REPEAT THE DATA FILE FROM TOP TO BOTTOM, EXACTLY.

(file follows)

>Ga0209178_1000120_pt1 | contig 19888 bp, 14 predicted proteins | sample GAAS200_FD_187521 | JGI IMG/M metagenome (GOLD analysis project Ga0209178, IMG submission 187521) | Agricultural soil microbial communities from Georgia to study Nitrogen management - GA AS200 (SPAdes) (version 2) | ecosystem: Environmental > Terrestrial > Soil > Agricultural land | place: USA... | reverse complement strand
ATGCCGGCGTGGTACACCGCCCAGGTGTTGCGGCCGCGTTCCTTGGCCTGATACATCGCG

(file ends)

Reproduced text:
>Ga0209178_1000120_pt1 | contig 19888 bp, 14 predicted proteins | sample GAAS200_FD_187521 | JGI IMG/M metagenome (GOLD analysis project Ga0209178, IMG submission 187521) | Agricultural soil microbial communities from Georgia to study Nitrogen management - GA AS200 (SPAdes) (version 2) | ecosystem: Environmental > Terrestrial > Soil > Agricultural land | place: USA... | reverse complement strand
ATGCCGGCGTGGTACACCGCCCAGGTGTTGCGGCCGCGTTCCTTGGCCTGATACATCGCG